Have You Suffered from #BrainFever? #Excerpt from “The Life and Times of #Sherlock #Holmes” @lsfabre
“I’ve Got the Feevah!”
People suffering from brain fever appeared in numerous novels and stories during the Victorian period. While the twenty-first century reader might consider this illness a quaint trope, the medical establishment recognized it as a serious physical ailment and treated accordingly.
The contemporary concept of “fever” as an elevated body temperature does not correspond to the nineteenth century definition. Prior to the discovery of micro-organisms and their role in diseases, “fevers” could be contracted from the environment (“miasma” or bad air) or by the body creating its own poison. The term “fever” was used to describe the disease itself, rather than a symptom, and was used as the diagnosis for cholera, influenza, typhus, and smallpox, the result of injury, bad air, violent emotion, irregular bowels, and extremes of heat and cold.
The specific diagnosis of brain fever grew out of the classical concept of “phrensy,” used to describe a delirium brought on by fever and an inflammation of the brain. Even after the delirium subsided, mental confusion could remain and permanently affect the individual. A description of brain fever appeared in medical texts up to the late 1800s and was marked by “acute pain in the head with intolerance of light and sound; watchfulness, delirium; flushed countenance, and redness of the conjunctiva, or a heavy suffused state of the eyes; quick pulse, frequently spasmodic twitching or convulsions, passing into somnolency, coma, and complete relaxation of the limbs.”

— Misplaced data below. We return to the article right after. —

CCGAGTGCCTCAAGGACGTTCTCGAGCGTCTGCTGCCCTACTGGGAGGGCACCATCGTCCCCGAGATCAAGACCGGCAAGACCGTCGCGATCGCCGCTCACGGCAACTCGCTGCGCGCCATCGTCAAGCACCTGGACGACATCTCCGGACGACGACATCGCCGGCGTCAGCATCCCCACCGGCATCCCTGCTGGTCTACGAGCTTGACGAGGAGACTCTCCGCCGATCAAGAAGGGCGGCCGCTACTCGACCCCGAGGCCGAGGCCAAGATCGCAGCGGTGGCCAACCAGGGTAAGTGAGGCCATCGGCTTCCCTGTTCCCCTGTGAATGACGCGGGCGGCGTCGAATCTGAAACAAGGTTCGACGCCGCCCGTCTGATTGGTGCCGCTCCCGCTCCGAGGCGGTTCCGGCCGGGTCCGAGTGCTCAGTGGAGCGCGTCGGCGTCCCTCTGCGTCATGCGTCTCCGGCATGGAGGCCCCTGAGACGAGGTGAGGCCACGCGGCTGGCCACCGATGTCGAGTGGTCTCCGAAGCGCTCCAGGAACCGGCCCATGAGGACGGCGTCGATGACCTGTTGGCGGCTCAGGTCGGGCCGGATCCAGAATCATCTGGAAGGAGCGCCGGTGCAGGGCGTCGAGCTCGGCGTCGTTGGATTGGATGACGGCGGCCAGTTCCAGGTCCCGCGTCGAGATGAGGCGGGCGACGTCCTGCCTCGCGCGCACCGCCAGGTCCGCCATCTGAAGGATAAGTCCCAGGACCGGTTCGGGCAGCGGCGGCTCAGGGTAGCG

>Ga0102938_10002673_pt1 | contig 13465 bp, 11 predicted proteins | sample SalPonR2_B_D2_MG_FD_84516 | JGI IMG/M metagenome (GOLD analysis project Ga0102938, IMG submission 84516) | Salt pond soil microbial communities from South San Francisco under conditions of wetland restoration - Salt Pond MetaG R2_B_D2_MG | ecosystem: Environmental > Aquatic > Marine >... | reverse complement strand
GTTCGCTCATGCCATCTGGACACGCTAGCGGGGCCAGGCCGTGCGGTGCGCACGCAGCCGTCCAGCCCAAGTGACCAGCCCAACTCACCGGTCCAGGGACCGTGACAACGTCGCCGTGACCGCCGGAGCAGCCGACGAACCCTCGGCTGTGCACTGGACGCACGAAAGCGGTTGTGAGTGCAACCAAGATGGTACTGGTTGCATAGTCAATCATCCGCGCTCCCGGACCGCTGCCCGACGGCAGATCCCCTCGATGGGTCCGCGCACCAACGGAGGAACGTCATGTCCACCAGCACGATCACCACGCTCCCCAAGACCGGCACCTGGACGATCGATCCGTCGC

The Life and Times of Sherlock Holmes: Essays on Victorian England, Volume Two
Fans of Sherlock Holmes, Victorian England, and history in general will all find interesting tidbits to carry away.
Sir Arthur Conan Doyle references many everyday Victorian activities and aspects that are lost on the twenty-first century reader. These short essays provide modern readers a better understanding of Victorian England and greater insight into the world of Sherlock Holmes. His cases take on richer meaning when the reader grasps the subtleties of such details as the blue ribbon mentioned in “The Adventure of the Cardboard Box,” the doss houses Shinwell Johnson knew about, or how one contracted brain fever.